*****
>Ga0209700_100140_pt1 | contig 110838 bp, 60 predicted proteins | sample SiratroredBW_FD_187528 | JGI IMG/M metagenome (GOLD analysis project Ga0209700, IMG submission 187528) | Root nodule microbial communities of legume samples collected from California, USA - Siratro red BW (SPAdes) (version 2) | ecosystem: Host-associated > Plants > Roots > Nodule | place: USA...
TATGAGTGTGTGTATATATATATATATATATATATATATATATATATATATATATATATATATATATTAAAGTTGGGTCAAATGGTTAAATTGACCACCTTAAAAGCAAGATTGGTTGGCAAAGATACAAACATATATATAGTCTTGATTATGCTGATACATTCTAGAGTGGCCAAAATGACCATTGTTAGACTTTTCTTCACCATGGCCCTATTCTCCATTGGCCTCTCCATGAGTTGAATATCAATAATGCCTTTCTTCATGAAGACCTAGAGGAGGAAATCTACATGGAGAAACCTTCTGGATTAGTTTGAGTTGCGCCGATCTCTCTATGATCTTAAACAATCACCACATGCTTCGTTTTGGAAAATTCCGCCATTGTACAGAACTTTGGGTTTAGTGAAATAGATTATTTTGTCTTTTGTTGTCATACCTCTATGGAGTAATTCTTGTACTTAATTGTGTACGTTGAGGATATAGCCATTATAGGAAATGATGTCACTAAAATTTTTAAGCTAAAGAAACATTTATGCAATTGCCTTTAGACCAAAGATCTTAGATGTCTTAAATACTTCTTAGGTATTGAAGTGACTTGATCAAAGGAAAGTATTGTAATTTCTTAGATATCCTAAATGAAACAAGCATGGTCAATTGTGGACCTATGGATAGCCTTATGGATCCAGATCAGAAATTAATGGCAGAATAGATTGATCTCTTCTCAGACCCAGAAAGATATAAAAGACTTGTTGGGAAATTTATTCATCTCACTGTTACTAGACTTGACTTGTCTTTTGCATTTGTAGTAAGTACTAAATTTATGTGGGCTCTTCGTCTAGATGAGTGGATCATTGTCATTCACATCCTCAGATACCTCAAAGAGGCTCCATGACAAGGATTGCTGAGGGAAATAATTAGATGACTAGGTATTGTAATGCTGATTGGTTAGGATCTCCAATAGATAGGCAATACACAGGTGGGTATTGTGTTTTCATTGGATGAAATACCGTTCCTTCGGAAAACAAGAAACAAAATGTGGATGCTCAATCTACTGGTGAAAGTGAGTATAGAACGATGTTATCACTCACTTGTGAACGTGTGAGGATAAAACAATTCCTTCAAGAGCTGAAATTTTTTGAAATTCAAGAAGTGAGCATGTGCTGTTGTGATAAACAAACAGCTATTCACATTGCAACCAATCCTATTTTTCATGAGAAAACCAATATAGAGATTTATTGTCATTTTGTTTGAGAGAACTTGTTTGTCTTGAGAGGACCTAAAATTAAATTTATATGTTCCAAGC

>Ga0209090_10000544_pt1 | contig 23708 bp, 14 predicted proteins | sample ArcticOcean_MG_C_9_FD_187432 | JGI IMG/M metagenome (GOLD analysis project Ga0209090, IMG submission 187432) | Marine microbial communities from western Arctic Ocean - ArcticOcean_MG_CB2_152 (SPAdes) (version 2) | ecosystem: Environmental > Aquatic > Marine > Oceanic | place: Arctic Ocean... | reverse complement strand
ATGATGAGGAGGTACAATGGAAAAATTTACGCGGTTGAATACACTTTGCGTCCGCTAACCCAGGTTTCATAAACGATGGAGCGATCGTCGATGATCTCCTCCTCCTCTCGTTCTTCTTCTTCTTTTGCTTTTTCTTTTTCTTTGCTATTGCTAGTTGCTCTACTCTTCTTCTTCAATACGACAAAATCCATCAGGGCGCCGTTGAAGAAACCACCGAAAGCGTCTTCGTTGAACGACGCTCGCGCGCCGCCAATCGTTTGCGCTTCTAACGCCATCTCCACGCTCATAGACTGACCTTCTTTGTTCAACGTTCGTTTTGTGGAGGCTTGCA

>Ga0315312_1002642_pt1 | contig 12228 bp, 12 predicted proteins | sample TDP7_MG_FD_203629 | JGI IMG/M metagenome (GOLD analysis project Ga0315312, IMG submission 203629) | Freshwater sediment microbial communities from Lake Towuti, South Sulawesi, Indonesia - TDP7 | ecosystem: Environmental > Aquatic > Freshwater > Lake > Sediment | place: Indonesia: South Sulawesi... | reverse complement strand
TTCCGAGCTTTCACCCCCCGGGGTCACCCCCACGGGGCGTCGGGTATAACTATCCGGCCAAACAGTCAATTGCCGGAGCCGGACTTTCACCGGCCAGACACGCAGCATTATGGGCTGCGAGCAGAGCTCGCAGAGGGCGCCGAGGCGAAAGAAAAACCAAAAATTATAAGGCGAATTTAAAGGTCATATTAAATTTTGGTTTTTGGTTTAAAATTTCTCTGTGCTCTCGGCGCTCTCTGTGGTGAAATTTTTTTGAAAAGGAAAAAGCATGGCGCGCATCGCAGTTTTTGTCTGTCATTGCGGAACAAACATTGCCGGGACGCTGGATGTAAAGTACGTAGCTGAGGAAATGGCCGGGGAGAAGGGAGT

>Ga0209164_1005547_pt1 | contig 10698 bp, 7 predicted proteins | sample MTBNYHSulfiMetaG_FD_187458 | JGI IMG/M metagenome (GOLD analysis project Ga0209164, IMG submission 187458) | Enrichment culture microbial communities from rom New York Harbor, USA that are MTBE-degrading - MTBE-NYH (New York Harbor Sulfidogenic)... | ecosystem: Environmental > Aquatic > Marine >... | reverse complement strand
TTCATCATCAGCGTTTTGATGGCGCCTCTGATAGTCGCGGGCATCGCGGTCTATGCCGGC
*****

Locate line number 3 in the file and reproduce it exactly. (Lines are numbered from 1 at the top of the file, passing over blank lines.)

>Ga0209090_10000544_pt1 | contig 23708 bp, 14 predicted proteins | sample ArcticOcean_MG_C_9_FD_187432 | JGI IMG/M metagenome (GOLD analysis project Ga0209090, IMG submission 187432) | Marine microbial communities from western Arctic Ocean - ArcticOcean_MG_CB2_152 (SPAdes) (version 2) | ecosystem: Environmental > Aquatic > Marine > Oceanic | place: Arctic Ocean... | reverse complement strand